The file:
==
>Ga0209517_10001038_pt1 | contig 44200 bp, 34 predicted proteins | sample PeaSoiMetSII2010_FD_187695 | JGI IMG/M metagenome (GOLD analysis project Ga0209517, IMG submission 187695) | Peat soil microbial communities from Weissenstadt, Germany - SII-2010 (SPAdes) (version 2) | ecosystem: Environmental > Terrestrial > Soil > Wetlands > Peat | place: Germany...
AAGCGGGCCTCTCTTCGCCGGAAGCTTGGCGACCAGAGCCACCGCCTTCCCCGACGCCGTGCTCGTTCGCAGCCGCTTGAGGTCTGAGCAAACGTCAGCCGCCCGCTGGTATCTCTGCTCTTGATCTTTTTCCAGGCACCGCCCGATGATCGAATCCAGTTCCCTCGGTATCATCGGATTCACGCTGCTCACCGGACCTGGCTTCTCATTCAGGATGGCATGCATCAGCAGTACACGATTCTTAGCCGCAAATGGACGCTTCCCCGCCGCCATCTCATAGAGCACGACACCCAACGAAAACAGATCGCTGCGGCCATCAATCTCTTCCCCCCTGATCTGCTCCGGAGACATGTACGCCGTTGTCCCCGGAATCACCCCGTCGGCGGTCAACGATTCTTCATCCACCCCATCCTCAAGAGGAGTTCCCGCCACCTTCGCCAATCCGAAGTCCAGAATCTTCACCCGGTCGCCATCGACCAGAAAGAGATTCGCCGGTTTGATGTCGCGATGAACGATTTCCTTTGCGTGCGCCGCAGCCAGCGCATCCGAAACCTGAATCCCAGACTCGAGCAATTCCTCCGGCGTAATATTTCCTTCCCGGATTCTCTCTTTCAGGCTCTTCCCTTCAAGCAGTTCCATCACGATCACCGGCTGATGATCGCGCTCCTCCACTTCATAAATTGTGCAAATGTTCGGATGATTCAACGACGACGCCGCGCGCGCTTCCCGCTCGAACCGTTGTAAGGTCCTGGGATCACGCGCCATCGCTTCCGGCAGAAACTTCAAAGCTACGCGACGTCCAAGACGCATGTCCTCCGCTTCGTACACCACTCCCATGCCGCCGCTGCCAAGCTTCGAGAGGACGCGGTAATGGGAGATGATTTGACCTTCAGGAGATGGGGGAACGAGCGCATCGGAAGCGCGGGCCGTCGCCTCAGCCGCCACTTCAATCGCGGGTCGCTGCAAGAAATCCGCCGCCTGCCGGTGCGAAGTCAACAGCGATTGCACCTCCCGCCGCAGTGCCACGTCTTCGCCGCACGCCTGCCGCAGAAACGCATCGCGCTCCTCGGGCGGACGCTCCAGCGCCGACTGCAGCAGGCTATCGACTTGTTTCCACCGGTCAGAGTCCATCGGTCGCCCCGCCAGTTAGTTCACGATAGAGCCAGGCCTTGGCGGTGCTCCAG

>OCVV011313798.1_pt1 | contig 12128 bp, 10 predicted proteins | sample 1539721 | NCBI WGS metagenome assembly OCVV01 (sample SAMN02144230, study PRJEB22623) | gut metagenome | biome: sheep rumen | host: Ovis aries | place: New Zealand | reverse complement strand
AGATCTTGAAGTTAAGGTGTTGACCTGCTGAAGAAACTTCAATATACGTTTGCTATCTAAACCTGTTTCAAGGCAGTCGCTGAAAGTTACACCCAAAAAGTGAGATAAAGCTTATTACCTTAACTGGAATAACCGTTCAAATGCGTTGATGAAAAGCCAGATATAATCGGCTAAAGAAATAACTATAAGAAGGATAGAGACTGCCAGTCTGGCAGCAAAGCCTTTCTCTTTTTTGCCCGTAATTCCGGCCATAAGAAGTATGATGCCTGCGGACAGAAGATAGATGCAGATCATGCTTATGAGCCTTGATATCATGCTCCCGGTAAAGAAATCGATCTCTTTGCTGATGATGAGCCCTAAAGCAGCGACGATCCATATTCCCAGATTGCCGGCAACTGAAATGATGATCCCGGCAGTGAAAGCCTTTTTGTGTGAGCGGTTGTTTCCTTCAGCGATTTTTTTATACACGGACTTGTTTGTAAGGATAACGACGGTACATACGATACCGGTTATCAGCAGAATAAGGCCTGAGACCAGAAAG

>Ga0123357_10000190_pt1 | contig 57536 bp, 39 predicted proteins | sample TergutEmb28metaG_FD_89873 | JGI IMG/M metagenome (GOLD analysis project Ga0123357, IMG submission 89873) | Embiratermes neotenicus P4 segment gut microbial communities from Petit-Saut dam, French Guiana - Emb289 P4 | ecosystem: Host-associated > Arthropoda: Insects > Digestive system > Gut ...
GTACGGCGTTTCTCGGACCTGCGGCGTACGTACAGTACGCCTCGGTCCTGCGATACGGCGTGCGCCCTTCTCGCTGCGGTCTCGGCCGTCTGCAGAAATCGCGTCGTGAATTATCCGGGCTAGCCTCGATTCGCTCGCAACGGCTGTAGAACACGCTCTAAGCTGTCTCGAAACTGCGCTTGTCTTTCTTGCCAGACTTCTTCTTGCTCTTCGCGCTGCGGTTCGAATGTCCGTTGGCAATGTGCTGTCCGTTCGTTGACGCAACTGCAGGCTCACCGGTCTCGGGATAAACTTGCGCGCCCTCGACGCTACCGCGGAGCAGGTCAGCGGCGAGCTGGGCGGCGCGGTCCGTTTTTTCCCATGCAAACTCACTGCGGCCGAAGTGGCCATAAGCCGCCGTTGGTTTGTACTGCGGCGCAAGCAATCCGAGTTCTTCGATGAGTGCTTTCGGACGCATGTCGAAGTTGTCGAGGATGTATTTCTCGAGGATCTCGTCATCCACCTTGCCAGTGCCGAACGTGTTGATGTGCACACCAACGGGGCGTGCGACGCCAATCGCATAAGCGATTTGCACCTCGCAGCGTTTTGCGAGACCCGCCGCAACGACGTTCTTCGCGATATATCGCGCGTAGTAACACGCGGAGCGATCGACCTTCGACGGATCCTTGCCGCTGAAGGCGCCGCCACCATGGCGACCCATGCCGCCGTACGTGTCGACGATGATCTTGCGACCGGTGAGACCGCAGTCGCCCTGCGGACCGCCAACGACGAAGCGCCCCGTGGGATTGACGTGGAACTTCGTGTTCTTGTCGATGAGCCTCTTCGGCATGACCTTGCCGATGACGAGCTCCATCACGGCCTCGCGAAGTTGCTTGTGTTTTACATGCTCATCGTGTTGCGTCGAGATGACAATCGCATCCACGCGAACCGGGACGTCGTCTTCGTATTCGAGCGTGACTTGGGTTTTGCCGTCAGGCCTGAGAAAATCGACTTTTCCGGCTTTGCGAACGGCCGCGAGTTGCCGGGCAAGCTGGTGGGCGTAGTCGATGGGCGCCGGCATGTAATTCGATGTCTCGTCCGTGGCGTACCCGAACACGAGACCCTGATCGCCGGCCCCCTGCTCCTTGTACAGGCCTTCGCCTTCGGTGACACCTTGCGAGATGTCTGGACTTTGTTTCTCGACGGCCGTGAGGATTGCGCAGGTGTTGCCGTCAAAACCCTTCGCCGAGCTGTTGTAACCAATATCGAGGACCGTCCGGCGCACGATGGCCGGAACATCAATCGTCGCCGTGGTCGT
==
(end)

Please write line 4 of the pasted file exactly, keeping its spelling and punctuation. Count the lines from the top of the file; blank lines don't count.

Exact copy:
AGATCTTGAAGTTAAGGTGTTGACCTGCTGAAGAAACTTCAATATACGTTTGCTATCTAAACCTGTTTCAAGGCAGTCGCTGAAAGTTACACCCAAAAAGTGAGATAAAGCTTATTACCTTAACTGGAATAACCGTTCAAATGCGTTGATGAAAAGCCAGATATAATCGGCTAAAGAAATAACTATAAGAAGGATAGAGACTGCCAGTCTGGCAGCAAAGCCTTTCTCTTTTTTGCCCGTAATTCCGGCCATAAGAAGTATGATGCCTGCGGACAGAAGATAGATGCAGATCATGCTTATGAGCCTTGATATCATGCTCCCGGTAAAGAAATCGATCTCTTTGCTGATGATGAGCCCTAAAGCAGCGACGATCCATATTCCCAGATTGCCGGCAACTGAAATGATGATCCCGGCAGTGAAAGCCTTTTTGTGTGAGCGGTTGTTTCCTTCAGCGATTTTTTTATACACGGACTTGTTTGTAAGGATAACGACGGTACATACGATACCGGTTATCAGCAGAATAAGGCCTGAGACCAGAAAG